Flicking Through Netflix: Star Trek Episode 1 (Pilot: The Cage)

Hello and welcome to a day long celebration of different types of fandom which I’m calling my Nerd Marathon!  Because of my lack of updates the last two days, I’ve decided to write up three blogs today celebrating things I consider icons of Nerd culture.

After seeing Star Trek Into Darkness for the second time last night (for my dad’s birthday), I suddenly started thinking.  Maybe I should give the original stuff a try.  Sure, I knew of a few core Trek stuff, but I had never seen a single episode of the original series.  My nerdy self thought “This just won’t do!  How can you call yourself a fan of Sci-Fi if you haven’t even seen the classics?”  In an attempt to rectify this, I found Star Trek available on Netflix!  And I was really excited to give it a shot.

However, the above photo is completely misleading.  There is NO Kirk in the pilot episode to this series.  There’s no Sulu, no Chekov, no Uhura, no McCoy.  Just about the only recognizable character in this pilot is Mr. Spock.  Not that this is at all a bad thing.  Just because those famous characters weren’t in the pilot doesn’t mean I automatically hated it.  I just found it surprising that I didn’t get exactly what I was expecting.  Actually, that’s true in more than one sense aside from the characters.  But I’m getting ahead of myself.

The story of the pilot follows Captain Pike of the Starship Enterprise.  Pike is tired of his life as a captain, always having so much responsibility.  But all those worries have to take a back seat when the Enterprise intercepts a distress signal from a planet where a ship crashed many years ago.  A group lands on the planet and finds a small community.  Unfortunately, these “survivors” are merely illusions and Pike is captured by a group of telepathic beings.  He’s being kept as a specimen for study.  Now Pike has to figure out how to out-think beings who can read his mind.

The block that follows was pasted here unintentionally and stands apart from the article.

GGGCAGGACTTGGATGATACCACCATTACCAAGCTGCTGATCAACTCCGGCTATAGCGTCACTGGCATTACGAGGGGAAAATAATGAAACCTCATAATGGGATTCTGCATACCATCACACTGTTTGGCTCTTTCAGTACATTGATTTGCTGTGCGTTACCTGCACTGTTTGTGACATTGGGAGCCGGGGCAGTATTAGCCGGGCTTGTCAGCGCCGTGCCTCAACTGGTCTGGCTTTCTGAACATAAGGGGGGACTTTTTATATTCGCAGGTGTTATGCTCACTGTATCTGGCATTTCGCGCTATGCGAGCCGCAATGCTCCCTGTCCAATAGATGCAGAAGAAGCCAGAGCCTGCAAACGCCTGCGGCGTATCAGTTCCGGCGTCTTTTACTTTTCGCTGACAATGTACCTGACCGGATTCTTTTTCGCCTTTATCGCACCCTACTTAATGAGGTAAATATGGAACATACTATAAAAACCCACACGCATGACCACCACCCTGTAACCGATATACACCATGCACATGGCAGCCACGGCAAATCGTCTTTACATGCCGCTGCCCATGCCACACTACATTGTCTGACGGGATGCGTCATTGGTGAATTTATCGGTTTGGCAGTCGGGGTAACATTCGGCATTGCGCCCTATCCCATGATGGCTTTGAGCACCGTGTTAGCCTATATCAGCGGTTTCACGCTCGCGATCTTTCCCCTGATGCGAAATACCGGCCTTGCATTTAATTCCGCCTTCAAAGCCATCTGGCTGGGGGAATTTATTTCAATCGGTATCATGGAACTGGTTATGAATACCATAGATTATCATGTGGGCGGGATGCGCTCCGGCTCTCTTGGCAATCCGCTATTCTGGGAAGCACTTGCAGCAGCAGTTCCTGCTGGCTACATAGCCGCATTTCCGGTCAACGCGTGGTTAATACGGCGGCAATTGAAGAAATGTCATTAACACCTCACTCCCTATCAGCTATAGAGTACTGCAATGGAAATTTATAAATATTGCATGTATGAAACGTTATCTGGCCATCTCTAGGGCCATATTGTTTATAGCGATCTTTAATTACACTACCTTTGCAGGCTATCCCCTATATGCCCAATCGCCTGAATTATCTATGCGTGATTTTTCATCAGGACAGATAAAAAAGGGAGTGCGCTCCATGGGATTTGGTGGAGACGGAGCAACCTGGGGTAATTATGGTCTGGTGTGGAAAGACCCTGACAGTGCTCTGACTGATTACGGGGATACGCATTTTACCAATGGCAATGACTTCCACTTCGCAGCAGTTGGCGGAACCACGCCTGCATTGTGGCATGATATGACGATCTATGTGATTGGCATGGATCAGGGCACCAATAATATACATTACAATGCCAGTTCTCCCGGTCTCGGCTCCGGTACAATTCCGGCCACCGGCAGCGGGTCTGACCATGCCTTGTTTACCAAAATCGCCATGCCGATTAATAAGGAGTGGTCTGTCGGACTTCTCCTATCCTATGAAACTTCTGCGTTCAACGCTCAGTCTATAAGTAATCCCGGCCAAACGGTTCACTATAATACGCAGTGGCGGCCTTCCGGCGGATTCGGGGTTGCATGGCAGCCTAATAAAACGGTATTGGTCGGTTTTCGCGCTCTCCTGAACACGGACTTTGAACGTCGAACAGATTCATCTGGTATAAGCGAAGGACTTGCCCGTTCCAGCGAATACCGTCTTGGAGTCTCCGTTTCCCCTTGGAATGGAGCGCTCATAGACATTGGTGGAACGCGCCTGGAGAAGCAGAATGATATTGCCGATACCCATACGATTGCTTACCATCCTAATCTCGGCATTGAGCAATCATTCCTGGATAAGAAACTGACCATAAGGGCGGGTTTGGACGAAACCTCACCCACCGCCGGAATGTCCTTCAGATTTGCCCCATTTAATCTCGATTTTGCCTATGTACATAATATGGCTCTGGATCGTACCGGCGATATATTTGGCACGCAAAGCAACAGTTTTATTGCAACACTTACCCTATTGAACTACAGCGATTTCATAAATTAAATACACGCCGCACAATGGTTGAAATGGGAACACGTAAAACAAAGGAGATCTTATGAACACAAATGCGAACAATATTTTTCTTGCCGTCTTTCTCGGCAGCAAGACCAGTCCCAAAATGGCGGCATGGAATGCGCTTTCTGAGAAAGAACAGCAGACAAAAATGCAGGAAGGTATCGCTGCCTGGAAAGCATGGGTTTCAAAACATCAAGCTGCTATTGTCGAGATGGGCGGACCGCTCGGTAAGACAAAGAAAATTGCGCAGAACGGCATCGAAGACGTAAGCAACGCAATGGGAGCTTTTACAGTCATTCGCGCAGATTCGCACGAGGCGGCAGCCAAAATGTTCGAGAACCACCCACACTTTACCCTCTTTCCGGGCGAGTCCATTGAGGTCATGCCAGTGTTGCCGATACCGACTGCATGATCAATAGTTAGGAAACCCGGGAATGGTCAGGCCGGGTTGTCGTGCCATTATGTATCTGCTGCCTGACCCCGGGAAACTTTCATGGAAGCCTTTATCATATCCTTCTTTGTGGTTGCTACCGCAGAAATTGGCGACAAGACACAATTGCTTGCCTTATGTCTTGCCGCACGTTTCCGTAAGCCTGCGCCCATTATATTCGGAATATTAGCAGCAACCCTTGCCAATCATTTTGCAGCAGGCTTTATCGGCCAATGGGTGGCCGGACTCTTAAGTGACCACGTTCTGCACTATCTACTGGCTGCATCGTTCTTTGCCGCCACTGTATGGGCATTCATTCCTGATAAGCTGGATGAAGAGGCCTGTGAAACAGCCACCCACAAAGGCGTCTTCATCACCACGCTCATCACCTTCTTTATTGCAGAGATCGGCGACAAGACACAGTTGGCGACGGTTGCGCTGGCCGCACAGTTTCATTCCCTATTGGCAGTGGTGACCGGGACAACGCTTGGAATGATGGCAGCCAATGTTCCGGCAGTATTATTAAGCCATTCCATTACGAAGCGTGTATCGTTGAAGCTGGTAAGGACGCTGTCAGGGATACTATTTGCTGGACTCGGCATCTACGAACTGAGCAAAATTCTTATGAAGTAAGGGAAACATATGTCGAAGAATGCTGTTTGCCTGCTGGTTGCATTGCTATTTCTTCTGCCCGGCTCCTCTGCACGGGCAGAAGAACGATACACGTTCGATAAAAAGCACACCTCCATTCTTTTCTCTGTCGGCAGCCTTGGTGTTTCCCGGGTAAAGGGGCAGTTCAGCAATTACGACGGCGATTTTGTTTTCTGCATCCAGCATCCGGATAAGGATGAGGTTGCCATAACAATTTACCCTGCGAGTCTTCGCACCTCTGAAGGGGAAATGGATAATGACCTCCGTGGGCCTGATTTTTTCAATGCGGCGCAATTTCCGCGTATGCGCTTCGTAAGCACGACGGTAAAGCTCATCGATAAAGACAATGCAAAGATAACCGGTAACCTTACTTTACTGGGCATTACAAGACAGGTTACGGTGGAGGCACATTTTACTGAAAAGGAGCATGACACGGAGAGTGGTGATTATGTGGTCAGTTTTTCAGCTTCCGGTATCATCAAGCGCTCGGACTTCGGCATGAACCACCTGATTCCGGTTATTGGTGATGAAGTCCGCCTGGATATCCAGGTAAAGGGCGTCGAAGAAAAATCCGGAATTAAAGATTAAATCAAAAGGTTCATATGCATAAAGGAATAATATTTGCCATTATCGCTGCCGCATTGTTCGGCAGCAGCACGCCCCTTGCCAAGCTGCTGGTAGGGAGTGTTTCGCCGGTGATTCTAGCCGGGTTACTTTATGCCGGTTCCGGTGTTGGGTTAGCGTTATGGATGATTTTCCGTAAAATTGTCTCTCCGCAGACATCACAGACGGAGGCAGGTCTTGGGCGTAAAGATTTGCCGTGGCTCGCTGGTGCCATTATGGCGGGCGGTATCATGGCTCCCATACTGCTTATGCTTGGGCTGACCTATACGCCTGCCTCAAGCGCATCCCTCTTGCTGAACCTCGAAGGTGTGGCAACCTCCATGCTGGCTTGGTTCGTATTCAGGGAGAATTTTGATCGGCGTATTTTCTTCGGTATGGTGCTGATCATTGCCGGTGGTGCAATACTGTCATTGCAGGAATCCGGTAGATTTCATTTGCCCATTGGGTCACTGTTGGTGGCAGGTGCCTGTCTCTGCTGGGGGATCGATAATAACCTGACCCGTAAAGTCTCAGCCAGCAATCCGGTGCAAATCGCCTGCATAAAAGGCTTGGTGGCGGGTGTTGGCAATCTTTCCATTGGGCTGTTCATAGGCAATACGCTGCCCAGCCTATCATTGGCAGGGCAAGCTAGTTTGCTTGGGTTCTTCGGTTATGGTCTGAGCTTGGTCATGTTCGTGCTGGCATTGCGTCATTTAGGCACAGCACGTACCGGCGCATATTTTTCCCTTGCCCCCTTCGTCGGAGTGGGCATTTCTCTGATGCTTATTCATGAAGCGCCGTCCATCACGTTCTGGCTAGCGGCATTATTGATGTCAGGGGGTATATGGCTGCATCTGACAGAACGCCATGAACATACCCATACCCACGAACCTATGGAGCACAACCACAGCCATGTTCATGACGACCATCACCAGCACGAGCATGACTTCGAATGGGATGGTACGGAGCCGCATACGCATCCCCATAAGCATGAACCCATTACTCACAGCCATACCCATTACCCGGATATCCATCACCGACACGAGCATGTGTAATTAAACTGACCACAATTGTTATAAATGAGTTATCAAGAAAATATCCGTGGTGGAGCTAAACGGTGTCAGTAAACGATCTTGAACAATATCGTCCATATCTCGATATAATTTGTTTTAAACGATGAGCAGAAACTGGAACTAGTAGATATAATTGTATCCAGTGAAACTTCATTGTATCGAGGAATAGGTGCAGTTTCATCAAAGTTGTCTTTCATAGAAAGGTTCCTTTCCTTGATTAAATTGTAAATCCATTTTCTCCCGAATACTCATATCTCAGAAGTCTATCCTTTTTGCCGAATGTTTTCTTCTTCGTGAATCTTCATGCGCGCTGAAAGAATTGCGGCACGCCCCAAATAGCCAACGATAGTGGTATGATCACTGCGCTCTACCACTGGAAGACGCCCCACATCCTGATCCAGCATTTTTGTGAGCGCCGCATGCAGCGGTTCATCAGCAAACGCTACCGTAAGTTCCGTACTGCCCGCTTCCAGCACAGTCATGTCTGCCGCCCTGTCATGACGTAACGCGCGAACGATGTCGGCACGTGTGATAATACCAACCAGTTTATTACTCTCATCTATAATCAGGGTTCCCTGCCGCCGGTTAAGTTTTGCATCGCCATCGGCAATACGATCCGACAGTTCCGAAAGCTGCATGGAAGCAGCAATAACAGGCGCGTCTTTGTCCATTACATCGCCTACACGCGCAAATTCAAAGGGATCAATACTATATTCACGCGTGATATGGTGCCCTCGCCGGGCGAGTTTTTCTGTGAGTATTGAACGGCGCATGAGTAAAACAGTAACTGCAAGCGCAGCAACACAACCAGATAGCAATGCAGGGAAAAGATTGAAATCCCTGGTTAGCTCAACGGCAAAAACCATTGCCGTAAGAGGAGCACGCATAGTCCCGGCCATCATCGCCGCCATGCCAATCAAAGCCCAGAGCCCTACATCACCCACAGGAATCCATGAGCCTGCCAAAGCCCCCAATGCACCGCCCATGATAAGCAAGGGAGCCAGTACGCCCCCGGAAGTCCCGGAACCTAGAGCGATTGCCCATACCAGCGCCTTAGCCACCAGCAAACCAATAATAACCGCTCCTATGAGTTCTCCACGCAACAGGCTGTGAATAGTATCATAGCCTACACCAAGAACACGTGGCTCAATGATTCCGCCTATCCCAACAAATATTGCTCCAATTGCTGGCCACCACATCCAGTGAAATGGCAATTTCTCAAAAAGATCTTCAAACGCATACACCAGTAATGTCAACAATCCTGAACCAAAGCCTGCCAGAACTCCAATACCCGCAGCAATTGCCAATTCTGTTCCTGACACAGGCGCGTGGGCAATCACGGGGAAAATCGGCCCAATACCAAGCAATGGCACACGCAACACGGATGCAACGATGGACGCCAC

Being that my only real exposures to Star Trek are the JJ Abrams movies, Wrath of Khan, and a few Q episodes in Next Generation, I expected a certain type of show.  I expected technobabble, bad special effects, and cheesy action scenes.  What I actually found was a far different type of Sci-Fi show than I was used to.  Star Trek, judging from this episode alone, is a very intellectual show.  Its main drive seems to be exploring different philosophies, studying the world around us and expanding our knowledge of it.  I really like this type of atmosphere, not relying alone on action but making people actually think about the philosophy of the show.

Make no mistake, I did get the bad special effects I was expecting.  There were times I was just screaming “obvious man in a suit” and “that alien planet sure looks like a badly painted backdrop.”  But, honestly, this is all part of the fun of the show.  Instead of aging in a bad way for me, this show’s effects have aged like the finest cheese.  Some people may not have a taste for it, but in the right hands, the flavors all work together really well.  The cheese factor of this show is delicious and I wouldn’t have it any other way.

Was I disappointed most of the now famous characters weren’t in this episode?  Well, yes.  But I still got a thoroughly enjoyable and thought provoking ride out of it.  A few years ago, I probably wouldn’t have believed I’d say this, but I think this show has got me on my way to becoming a bit of a Trekkie.  That being said, I’ll probably never go as far as to dress up as Spock.  Later today in my Nerd Marathon, I’ll be taking a look at a BBC hit, but probably not the one you think.  Live long and see ya!


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